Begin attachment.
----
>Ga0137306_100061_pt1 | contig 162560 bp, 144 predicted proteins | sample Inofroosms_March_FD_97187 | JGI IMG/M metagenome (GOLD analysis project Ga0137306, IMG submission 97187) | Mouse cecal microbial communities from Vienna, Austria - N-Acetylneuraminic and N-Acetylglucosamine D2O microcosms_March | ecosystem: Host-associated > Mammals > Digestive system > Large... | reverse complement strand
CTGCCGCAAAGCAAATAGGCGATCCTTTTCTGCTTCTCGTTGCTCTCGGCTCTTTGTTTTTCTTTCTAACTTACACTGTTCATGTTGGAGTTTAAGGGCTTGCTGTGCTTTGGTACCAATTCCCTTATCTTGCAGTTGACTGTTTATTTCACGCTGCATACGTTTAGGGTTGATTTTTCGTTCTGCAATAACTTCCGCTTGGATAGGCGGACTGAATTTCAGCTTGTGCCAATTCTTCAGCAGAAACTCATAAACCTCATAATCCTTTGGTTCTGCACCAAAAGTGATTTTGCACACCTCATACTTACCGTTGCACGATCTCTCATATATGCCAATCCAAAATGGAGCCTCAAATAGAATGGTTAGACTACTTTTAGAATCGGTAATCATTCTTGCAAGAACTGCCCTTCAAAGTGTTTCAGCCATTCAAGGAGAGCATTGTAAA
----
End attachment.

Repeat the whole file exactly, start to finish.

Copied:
>Ga0137306_100061_pt1 | contig 162560 bp, 144 predicted proteins | sample Inofroosms_March_FD_97187 | JGI IMG/M metagenome (GOLD analysis project Ga0137306, IMG submission 97187) | Mouse cecal microbial communities from Vienna, Austria - N-Acetylneuraminic and N-Acetylglucosamine D2O microcosms_March | ecosystem: Host-associated > Mammals > Digestive system > Large... | reverse complement strand
CTGCCGCAAAGCAAATAGGCGATCCTTTTCTGCTTCTCGTTGCTCTCGGCTCTTTGTTTTTCTTTCTAACTTACACTGTTCATGTTGGAGTTTAAGGGCTTGCTGTGCTTTGGTACCAATTCCCTTATCTTGCAGTTGACTGTTTATTTCACGCTGCATACGTTTAGGGTTGATTTTTCGTTCTGCAATAACTTCCGCTTGGATAGGCGGACTGAATTTCAGCTTGTGCCAATTCTTCAGCAGAAACTCATAAACCTCATAATCCTTTGGTTCTGCACCAAAAGTGATTTTGCACACCTCATACTTACCGTTGCACGATCTCTCATATATGCCAATCCAAAATGGAGCCTCAAATAGAATGGTTAGACTACTTTTAGAATCGGTAATCATTCTTGCAAGAACTGCCCTTCAAAGTGTTTCAGCCATTCAAGGAGAGCATTGTAAA